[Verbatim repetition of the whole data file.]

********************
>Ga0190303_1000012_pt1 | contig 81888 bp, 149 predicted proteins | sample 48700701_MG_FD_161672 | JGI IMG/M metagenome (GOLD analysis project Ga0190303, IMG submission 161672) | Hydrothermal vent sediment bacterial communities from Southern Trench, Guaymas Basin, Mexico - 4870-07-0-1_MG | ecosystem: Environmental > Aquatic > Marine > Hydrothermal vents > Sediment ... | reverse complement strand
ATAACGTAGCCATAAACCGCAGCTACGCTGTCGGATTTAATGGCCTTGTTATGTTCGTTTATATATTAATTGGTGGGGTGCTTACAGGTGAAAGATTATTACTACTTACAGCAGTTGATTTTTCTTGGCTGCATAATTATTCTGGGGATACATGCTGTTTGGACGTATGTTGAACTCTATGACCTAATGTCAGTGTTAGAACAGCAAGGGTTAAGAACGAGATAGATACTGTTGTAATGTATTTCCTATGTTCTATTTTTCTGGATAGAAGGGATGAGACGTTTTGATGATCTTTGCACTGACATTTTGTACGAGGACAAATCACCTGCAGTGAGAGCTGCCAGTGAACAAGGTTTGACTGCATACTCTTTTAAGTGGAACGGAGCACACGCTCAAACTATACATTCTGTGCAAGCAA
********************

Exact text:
>Ga0190303_1000012_pt1 | contig 81888 bp, 149 predicted proteins | sample 48700701_MG_FD_161672 | JGI IMG/M metagenome (GOLD analysis project Ga0190303, IMG submission 161672) | Hydrothermal vent sediment bacterial communities from Southern Trench, Guaymas Basin, Mexico - 4870-07-0-1_MG | ecosystem: Environmental > Aquatic > Marine > Hydrothermal vents > Sediment ... | reverse complement strand
ATAACGTAGCCATAAACCGCAGCTACGCTGTCGGATTTAATGGCCTTGTTATGTTCGTTTATATATTAATTGGTGGGGTGCTTACAGGTGAAAGATTATTACTACTTACAGCAGTTGATTTTTCTTGGCTGCATAATTATTCTGGGGATACATGCTGTTTGGACGTATGTTGAACTCTATGACCTAATGTCAGTGTTAGAACAGCAAGGGTTAAGAACGAGATAGATACTGTTGTAATGTATTTCCTATGTTCTATTTTTCTGGATAGAAGGGATGAGACGTTTTGATGATCTTTGCACTGACATTTTGTACGAGGACAAATCACCTGCAGTGAGAGCTGCCAGTGAACAAGGTTTGACTGCATACTCTTTTAAGTGGAACGGAGCACACGCTCAAACTATACATTCTGTGCAAGCAA